(Irish: An tSnaidhm) is a town situated on the
Iveragh Peninsula (part of the Ring of Kerry) in
County Kerry in the southwest of Ireland. It lies
on the estuary of the River Sneem. National route
N70 runs through the town.
The Irish town name,
"An tSnaidhm", means "The
Knot" in English. One explanation of the
name is that a knot-like swirling is said to take
place where the Sneem river meets the currents of
Kenmare Bay in the estuary just below the
village. A less common explanation is that Sneem
is the knot in the scenic Ring of Kerry.
comprises of two squares, North and South. A
bridge in the middle of the village acts as a
knot between the two squares.
There is much
public sculpture in Sneem. The work of Vivienne
Roche, Alan Hall, Tamara Rikman and a panda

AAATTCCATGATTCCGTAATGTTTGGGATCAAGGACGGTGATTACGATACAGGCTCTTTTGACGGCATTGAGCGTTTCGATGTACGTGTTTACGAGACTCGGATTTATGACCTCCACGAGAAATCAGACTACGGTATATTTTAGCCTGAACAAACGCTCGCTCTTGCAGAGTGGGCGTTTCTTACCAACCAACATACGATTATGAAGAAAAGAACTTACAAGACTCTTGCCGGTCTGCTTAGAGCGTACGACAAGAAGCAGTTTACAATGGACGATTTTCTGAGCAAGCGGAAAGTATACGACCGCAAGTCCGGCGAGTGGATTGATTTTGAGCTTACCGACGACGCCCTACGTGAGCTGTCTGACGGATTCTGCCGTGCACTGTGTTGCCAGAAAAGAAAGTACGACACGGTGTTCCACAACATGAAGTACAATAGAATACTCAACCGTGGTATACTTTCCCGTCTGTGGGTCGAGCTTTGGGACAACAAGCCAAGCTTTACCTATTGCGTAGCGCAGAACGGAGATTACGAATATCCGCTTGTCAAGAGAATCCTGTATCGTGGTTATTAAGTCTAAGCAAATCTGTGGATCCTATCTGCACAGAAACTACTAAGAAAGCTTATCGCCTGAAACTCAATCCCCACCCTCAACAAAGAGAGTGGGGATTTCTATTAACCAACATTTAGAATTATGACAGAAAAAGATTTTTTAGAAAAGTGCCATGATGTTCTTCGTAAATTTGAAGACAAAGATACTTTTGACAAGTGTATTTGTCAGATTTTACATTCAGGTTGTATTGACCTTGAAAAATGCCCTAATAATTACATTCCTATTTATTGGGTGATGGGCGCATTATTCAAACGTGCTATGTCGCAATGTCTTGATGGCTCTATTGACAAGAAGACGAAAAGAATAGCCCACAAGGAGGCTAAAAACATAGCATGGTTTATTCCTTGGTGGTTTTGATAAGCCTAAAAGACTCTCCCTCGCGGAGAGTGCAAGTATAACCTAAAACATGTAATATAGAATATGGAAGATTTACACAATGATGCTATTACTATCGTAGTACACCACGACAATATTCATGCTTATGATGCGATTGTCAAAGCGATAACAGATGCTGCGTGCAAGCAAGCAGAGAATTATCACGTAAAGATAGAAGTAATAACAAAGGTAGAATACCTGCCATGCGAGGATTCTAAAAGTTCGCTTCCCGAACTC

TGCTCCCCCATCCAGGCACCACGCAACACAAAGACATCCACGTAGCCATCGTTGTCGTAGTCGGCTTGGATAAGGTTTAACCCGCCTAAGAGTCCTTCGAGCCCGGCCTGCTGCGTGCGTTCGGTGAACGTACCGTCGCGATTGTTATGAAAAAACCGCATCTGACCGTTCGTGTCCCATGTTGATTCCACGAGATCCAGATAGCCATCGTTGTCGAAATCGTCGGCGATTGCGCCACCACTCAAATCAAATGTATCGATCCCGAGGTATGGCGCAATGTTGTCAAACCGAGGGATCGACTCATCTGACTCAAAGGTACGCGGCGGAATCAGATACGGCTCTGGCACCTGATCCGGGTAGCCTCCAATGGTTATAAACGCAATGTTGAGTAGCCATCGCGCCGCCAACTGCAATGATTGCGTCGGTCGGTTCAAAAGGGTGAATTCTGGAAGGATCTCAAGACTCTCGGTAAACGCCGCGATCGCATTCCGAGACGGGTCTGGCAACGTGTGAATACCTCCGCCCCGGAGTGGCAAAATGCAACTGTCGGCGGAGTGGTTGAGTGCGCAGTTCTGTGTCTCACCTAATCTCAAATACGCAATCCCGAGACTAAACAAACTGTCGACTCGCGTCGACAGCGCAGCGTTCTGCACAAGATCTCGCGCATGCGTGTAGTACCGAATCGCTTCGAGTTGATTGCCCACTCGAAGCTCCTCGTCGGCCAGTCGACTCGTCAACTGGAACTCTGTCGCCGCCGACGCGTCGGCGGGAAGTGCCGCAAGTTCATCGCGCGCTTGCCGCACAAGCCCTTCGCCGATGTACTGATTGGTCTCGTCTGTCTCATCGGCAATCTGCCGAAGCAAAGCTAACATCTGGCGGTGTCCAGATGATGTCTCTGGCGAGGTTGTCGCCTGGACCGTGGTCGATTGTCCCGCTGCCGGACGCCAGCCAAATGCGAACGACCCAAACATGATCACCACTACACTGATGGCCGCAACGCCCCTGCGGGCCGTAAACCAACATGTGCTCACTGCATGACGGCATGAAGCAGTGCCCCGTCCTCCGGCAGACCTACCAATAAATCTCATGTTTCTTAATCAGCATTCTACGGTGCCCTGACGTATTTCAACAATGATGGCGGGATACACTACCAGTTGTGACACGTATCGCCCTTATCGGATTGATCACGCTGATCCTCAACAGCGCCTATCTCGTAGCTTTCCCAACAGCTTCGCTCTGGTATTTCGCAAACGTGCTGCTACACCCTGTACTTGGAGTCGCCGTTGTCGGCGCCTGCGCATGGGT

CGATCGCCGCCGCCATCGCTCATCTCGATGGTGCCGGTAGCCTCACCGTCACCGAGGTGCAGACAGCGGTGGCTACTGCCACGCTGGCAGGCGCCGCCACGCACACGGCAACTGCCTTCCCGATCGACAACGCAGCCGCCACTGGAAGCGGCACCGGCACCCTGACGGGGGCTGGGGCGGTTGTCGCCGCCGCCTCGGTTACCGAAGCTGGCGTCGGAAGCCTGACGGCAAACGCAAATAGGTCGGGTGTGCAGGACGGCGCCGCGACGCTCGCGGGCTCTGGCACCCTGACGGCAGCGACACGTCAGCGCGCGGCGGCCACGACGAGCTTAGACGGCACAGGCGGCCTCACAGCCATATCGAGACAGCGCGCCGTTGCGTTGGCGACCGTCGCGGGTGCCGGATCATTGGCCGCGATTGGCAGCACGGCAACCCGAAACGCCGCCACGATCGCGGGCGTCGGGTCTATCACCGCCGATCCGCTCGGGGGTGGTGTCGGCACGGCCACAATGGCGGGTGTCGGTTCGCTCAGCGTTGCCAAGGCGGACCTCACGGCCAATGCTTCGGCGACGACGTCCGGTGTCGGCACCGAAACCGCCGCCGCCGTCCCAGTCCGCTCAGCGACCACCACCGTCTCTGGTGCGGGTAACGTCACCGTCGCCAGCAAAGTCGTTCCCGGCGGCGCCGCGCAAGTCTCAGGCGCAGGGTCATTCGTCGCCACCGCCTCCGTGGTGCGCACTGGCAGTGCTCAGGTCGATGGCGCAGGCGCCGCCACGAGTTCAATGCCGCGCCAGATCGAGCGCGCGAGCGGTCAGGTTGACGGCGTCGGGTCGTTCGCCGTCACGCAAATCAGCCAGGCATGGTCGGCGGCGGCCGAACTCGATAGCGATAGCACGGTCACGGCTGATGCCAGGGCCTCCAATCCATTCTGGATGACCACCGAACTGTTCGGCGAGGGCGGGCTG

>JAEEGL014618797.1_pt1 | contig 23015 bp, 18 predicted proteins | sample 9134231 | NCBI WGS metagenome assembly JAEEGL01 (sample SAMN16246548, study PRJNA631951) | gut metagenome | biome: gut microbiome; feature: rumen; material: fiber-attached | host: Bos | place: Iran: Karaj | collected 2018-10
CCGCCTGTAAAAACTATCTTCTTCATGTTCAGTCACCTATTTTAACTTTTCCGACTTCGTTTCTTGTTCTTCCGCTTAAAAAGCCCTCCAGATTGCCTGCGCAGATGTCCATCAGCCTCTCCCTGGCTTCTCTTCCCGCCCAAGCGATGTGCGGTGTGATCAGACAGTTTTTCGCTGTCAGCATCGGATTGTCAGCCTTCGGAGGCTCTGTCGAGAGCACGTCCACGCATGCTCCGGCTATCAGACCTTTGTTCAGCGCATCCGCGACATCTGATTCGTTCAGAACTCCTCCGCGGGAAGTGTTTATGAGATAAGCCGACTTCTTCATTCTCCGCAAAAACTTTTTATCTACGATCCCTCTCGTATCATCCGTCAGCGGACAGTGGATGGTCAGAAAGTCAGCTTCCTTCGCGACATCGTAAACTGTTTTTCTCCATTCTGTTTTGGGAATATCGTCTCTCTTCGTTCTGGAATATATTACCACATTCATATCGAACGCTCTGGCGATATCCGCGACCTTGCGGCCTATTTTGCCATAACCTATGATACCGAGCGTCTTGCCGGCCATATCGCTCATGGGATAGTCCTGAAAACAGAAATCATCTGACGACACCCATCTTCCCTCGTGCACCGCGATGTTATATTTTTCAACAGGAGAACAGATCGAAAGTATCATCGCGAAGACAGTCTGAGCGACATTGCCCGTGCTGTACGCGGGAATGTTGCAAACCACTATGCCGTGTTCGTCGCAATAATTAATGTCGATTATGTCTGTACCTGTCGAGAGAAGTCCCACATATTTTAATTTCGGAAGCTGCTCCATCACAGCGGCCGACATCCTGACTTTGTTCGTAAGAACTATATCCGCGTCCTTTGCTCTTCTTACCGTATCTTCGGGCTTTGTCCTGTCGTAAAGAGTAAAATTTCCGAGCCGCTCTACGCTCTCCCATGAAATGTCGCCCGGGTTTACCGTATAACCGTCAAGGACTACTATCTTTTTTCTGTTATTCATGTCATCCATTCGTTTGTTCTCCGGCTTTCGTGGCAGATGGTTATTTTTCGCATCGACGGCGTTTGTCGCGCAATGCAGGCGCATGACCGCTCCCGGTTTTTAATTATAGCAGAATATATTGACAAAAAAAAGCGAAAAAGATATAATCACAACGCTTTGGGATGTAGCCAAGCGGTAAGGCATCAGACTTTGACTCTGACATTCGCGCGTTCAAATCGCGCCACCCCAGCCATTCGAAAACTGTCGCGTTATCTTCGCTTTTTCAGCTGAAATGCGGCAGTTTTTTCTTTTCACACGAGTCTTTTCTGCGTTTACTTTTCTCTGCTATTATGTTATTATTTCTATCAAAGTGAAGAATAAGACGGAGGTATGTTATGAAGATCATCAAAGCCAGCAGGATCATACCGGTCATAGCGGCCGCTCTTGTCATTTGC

sculpture donated by the Peoples Republic of
China can be seen in various locations. "The
Risen Christ" by Brother Joseph McNally is
located in the grounds of St. Michael's Church
and the goddess Isis donated by the people of
Egypt stands at "The Way The Fairies
Went", a collection of buildings designed by
Kerry sculptor James Scanlon and executed by
local stoneworkers overlooking the river near St.
Michael's Church. It was financed by the Arts
Council of Ireland as a result of Sneem winning
the Irish Tidy Towns Competition in 1987. The
project was completed in 1989-90. The buildings
won the National Landscape Award in 1997.
President Charles de Gaulle visited Sneem on
several occasions (Paris photo show recalls de
Gaulle's Irish visit) and the sculpture on the
right commemorates this in the village.
is very important for Sneem, during the summer
months coaches bring visitors from all over the
world thoughout the day, but Sneem has never lost
its charm and remains as small as ever.
A book, Sneem, The Knot in the Ring, recounts the area's
history. This book is also available to buy in
various outlets in the village.